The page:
Monday, March 21, 2016

The Peerless Prognosticator is ON THE AIR!!! -- Game 72: Capitals at Senators, March 22nd

The Peerless Prognosticator is ON THE AIR!!!

Having taken a 6-2 pasting at the hands of the Pittsburgh Penguins on Sunday evening, the Washington Capitals have to get back up, shake themselves off, and jump back on the horse on Tuesday night against the Ottawa Senators at Canadian Tire Center.

The Caps come into this game again trying to avoid losing consecutive games in regulation for the first time this season.  That is something we have been saying a lot recently.  That is because the Caps come into this game with a 7-5-1 record over their last 13 games.  It has not been an easy go of it for the Caps, who have been outscored, 35-32, in those 13 contests.

Meanwhile, Ottawa’s slim playoff hopes are almost extinguished.  With nine games to play, the Senators find themselves seven points out of a wild-card berth, and the Detroit Red Wings, who hold that seven-point lead, also hold a game in hand on the Senators.  Ottawa simply has not been able to step up in the 2016 portion of the season, going 16-17-2 in the new year.  They have not won consecutive games in regulation time since they beat Toronto and Tampa Bay in early February (although they will have a chance to do just that against the Caps after beating Montreal, 5-0, last Saturday).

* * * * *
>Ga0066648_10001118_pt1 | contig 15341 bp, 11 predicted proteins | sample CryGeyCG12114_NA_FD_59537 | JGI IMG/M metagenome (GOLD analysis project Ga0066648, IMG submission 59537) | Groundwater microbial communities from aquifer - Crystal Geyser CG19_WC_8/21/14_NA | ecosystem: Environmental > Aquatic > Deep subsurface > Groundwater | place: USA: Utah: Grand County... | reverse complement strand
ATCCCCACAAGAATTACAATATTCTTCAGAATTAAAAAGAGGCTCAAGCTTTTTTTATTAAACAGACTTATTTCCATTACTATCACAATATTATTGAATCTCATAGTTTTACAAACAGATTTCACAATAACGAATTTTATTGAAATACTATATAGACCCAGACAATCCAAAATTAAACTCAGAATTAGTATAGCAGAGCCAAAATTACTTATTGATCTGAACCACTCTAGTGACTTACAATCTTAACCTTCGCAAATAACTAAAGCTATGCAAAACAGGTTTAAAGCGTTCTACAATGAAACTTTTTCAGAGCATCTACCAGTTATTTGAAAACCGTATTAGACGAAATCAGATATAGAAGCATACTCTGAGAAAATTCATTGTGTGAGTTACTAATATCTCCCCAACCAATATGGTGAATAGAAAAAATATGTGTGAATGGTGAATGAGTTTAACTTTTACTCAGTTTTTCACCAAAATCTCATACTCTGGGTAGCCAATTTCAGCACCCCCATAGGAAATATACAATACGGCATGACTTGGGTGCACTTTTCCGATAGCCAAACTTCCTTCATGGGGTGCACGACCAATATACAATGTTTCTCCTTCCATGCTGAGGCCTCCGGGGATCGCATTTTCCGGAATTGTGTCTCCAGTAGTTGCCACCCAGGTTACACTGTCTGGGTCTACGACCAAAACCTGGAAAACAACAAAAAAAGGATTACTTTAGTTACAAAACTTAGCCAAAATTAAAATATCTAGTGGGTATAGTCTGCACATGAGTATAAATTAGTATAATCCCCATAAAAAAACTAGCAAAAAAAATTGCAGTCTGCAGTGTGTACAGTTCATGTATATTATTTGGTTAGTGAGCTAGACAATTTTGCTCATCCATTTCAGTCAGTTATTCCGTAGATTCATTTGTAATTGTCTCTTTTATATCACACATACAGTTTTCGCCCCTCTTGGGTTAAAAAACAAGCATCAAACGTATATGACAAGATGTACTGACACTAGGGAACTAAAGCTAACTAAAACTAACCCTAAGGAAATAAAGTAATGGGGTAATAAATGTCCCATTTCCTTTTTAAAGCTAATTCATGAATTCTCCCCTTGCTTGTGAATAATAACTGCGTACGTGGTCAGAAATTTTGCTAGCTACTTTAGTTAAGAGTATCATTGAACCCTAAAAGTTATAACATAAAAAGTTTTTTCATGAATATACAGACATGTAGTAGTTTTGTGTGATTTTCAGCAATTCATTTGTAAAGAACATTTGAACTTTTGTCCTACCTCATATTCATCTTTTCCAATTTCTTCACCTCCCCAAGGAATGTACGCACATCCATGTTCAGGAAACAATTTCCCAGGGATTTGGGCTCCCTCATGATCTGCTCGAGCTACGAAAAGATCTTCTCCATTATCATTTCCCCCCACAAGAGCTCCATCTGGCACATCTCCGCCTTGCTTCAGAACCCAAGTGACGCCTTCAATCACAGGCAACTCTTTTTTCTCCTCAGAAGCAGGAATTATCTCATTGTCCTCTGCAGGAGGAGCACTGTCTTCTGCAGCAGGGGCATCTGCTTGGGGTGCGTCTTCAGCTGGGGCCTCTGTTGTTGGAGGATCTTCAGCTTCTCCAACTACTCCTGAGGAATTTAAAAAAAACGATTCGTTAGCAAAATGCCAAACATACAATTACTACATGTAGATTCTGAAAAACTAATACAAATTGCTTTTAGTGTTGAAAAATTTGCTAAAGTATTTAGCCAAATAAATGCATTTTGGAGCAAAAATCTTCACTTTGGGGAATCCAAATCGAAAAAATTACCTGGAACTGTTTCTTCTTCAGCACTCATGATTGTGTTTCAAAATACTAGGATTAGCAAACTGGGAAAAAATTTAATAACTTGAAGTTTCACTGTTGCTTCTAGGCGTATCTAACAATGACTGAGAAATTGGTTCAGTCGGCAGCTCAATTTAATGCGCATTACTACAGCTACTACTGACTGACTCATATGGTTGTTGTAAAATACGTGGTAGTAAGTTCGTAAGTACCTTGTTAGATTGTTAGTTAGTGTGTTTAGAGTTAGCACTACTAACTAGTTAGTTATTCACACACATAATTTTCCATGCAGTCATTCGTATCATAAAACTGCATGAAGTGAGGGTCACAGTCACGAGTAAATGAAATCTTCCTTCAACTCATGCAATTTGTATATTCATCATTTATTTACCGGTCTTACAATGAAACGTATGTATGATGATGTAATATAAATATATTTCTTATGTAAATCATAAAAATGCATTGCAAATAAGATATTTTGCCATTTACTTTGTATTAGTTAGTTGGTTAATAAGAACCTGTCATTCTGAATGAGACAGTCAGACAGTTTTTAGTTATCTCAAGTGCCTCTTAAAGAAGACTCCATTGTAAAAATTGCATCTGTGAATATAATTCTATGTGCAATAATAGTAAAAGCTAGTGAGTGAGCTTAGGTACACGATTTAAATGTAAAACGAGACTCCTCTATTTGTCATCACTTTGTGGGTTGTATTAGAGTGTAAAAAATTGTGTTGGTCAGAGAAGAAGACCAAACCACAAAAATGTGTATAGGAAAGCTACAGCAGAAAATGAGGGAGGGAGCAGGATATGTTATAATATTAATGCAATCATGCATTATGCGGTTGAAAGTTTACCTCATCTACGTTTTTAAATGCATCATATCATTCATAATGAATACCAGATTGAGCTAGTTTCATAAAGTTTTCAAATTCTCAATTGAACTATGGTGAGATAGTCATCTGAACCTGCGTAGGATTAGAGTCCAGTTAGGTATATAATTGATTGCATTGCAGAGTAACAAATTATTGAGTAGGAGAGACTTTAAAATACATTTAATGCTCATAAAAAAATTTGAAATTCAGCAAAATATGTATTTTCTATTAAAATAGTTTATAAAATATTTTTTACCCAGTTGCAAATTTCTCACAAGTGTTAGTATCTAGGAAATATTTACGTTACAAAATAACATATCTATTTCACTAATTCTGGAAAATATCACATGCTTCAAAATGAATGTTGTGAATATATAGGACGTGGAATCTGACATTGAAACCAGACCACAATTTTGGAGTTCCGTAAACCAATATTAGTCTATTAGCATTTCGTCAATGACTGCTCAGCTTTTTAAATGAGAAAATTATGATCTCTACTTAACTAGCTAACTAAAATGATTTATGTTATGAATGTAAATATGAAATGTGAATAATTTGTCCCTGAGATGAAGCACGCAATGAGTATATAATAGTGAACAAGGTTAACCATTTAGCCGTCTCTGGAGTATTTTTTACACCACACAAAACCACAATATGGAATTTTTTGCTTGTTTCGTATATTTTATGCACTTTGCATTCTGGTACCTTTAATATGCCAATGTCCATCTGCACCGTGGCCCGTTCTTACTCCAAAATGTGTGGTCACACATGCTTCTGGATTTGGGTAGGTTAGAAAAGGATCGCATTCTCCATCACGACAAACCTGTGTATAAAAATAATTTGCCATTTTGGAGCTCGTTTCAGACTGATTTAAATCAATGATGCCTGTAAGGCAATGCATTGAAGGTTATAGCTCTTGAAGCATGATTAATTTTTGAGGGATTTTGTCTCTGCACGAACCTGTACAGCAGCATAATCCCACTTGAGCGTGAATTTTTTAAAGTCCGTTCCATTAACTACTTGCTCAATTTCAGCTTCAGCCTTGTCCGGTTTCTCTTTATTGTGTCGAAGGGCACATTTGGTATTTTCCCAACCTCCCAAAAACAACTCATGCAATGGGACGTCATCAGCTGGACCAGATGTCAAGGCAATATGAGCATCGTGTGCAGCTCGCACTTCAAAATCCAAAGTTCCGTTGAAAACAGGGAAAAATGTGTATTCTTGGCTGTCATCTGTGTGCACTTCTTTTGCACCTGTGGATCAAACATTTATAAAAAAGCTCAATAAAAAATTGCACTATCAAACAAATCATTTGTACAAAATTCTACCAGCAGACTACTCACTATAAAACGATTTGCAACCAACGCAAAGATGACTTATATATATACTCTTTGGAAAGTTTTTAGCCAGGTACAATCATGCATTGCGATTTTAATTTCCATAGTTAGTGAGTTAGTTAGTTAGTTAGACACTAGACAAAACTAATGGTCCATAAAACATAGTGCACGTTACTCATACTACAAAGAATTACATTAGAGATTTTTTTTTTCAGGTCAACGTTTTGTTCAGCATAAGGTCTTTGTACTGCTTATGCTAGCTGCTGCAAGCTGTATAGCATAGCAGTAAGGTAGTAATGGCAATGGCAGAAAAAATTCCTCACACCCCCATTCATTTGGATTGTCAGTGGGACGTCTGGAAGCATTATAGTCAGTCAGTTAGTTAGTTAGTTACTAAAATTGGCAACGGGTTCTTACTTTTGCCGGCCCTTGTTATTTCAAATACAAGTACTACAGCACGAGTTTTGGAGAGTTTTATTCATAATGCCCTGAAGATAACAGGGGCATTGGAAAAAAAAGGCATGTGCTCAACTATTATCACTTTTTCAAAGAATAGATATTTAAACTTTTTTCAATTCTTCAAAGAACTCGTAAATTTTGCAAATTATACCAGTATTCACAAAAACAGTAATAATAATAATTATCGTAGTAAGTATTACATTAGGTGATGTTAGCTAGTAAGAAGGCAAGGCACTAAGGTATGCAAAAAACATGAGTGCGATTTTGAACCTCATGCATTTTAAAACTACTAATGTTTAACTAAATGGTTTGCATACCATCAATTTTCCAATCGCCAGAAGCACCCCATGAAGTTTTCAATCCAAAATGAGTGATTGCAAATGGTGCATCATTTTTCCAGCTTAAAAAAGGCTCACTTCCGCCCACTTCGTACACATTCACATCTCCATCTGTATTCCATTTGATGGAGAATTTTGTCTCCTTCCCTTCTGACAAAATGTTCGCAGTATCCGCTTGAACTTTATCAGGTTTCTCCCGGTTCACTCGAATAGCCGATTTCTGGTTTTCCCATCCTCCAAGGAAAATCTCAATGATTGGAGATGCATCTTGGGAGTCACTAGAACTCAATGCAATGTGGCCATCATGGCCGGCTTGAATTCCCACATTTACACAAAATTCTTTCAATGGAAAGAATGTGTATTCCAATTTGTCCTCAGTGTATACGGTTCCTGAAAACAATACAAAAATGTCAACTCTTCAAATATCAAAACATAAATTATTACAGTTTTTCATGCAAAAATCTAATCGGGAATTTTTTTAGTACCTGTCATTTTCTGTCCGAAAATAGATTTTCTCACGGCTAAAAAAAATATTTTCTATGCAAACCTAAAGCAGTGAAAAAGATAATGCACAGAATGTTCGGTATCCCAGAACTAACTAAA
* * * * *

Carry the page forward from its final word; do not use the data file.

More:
Scoring has not been a problem for the Senators, who are averaging 2.77 goals per game in the 2016 portion of the season.  Scoring defense and special teams are another matter.  Ottawa has allowed an average of 3.03 goals per game over their last 35 games, which goes along with a penalty kill that has been ineffective, to say the least – 74.2 percent over that same span of games.  The power play has not been any better, converting only 13.7 percent of its chances over those same 35 games.

Ottawa’s problem, in part, has been not getting scoring when they need it from players that need to provide it.  Case in point – Mike Hoffman.  After posting 27 goals in 79 games last season, Hoffman was on a pace to improve upon that with 24 goals in his first 52 games.  However, he has just two goals in his last 17 games, one his last 11 contests.  In five career games against the Capitals, Hoffman is 1-1-2, even.